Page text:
7
Feb

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Three years ago I was in Dubai filming a food/travel TV show for Abu Dhabi TV with the wonderful Tariq al-Mehyas. And the first thing I did when I got there was to spend 3 fabulous days in Sharjah as the guest of the brilliant Sheikha Bodour al-Qasimi who organised for me to cook with, or to be more accurate watch a group of lovely Emirati ladies cook Emirati dishes including the scrumptious lgeimat (saffron-flavoured fritters served drizzled with date syrup) you see in the picture above in the Sharjah Heritage House.

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Lgeimat are almost always part of breakfast in the Emirates as well as part of the fuwala, a word that describes various dishes offered to guests outside of meals which often include balalit (sweet-savoury vermicelli that are also served for breakfast) and western sandwiches and petits fours — I love the mix of traditional and western. Lgeimat are basically doughnuts but what makes them interesting is the saffron added to the batter as you can see in the picture above — the lady was using the finest Iranian saffron — and the date syrup that is traditionally drizzled over them.

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The batter is made with flour, a little sugar, water and yeast. It is quite firm and she tested it by lifting a little with a spoon to let it drop again at which stage she would decide whether to add a little more water in case she finds it too firm. Then she covered the batter and let it sit until risen and pockmarked with air bubbles all over. And in the time it sits, it absorbs both the colour and flavour of the saffron.

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When the batter was ready, the lovely lady put the oil to fry the lgeimat to heat and I settled on a stool across from her to both watch her mesmerizing technique, lifting just enough batter with her hand to make the right size lgeimat — they have to be large enough to be crisp on the outside and remain soft on the inside — never getting sticky fingers mainly because she dipped her fingers in water in between then pinching the batter off her fingers into a ball and dropping it into the bubbling oil.

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Once she dropped enough lgeimat into the pan — I wish I could have brought back some of those aluminium pans and strainers; they really look great — she stirred the fritters in the oil so that they coloured evenly.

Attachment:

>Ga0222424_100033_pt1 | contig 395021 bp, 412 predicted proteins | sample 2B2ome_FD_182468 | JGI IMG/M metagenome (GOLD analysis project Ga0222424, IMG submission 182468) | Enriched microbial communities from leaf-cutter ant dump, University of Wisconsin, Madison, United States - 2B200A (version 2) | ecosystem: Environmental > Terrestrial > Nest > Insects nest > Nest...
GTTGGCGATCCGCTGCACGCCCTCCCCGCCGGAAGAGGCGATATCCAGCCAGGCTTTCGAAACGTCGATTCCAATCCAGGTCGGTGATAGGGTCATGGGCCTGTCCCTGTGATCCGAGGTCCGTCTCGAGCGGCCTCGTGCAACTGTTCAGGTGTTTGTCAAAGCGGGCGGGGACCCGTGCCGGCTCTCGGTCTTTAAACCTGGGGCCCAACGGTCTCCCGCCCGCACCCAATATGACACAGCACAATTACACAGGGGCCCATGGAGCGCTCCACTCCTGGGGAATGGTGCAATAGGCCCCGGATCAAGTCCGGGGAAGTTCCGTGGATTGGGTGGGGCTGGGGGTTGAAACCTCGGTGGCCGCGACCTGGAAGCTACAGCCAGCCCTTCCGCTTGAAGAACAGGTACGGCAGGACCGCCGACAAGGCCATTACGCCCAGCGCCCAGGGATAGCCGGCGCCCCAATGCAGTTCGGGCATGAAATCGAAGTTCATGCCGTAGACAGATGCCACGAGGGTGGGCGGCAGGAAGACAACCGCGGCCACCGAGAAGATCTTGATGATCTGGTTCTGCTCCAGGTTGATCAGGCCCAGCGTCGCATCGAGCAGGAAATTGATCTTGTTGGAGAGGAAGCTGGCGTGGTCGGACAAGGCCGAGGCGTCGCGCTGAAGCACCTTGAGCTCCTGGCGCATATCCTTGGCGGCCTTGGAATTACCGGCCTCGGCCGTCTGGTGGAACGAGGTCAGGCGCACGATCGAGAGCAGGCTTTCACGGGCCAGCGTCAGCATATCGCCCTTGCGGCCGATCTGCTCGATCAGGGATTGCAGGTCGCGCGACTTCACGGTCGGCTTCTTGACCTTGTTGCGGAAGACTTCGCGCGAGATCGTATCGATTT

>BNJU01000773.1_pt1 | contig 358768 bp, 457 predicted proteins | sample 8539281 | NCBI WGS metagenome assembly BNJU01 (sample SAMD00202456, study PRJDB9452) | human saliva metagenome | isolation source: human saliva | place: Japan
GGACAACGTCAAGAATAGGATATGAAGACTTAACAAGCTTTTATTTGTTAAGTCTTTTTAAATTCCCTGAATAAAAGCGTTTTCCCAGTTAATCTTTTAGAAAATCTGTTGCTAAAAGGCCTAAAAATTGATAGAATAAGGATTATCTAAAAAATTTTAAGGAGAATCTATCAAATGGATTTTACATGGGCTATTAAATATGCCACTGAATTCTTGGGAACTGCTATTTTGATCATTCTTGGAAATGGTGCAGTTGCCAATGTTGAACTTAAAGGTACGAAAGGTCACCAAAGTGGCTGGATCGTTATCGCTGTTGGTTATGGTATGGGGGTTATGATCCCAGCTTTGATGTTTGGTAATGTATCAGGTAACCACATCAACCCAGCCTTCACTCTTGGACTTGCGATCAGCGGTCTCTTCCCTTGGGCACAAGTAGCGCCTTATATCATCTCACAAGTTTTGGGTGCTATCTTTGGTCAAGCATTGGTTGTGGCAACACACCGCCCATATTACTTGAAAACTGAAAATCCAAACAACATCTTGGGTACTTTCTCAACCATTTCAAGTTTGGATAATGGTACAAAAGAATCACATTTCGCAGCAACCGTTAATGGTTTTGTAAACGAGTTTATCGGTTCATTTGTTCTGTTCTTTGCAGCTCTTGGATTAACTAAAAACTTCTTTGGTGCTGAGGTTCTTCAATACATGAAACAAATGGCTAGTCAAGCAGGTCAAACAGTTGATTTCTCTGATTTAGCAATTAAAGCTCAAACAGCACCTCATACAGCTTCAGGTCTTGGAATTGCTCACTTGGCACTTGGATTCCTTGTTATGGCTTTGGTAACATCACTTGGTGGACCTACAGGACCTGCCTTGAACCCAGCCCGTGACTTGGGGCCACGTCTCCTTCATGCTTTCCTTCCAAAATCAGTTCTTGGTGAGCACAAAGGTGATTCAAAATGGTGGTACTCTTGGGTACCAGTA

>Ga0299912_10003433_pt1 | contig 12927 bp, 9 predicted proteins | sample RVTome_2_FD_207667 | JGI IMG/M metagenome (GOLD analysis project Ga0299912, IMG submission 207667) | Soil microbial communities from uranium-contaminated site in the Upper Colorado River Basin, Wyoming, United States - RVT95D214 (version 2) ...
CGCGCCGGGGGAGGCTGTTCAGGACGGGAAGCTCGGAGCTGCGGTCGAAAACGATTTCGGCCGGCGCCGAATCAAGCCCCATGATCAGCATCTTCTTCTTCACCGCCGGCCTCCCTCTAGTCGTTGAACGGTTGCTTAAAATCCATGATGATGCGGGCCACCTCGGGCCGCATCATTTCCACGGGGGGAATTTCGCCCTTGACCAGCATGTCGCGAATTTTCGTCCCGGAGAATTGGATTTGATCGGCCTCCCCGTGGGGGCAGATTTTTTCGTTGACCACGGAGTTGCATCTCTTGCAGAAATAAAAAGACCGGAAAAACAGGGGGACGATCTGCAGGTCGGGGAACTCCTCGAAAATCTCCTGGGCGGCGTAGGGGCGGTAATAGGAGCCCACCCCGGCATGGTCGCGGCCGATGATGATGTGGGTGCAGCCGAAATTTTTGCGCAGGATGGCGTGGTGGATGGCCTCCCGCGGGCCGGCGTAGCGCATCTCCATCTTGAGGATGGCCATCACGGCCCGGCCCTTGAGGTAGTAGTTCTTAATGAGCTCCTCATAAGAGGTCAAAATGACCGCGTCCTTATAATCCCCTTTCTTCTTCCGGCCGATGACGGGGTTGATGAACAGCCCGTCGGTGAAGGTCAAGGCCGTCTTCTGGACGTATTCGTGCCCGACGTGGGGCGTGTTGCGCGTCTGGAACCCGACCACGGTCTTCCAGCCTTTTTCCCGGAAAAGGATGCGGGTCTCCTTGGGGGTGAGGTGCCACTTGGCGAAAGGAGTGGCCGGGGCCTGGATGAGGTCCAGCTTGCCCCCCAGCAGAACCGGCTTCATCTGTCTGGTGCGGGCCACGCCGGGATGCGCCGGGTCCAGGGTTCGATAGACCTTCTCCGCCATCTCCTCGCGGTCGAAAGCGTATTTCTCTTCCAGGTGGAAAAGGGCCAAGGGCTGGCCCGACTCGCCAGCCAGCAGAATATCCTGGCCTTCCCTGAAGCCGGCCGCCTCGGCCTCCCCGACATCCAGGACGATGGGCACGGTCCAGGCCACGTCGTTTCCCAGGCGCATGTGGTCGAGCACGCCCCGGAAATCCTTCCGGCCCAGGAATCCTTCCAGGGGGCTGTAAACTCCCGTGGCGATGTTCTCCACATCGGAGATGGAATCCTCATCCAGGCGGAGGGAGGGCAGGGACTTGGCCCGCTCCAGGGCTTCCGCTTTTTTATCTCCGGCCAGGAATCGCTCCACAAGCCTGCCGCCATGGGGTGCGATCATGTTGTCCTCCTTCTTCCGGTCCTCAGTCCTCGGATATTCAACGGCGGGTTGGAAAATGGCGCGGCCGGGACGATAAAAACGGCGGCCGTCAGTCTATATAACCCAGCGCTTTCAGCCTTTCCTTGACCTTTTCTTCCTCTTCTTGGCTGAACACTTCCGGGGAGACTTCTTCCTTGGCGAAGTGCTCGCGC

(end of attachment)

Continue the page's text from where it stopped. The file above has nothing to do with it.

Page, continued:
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She served them as soon as they were ready, which was just as well. Lgeimat are best eaten soon after they come out of the fryer and been dressed with either a plain sugar syrup, preferably flavoured with saffron, or with the more traditional date syrup. The good news is that I am going back to Dubai in March to take part in the Emirates Literary Festival which I am very much looking forward to, doing various sessions including a lady’s lunch (Moroccan) and a question and answer session title ‘Life as a Modern Mezze’ with Alexander McNabb.

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Here is how you can make your own lgeimat with a recipe developed by Harrods’ wonderful pastry chef, Markus Bohr, when they were catering the food for Beyt Qatar during the Olympics. The proportions Marcus used were 1 kg flour, 1 litre water, 50 g sugar, 24 g fresh yeast, 12 g salt and a good pinch saffron. You mix everything well, let the batter sit until well risen then you fry the lgeimat either dropping them into the oil like my lovely Emirati lady or using a spoon which you dip in a little water before scooping the batter so that it doesn’t stick. Enjoy! I will report on my next lot of lgeimat as soon as I get to Dubai and have some!


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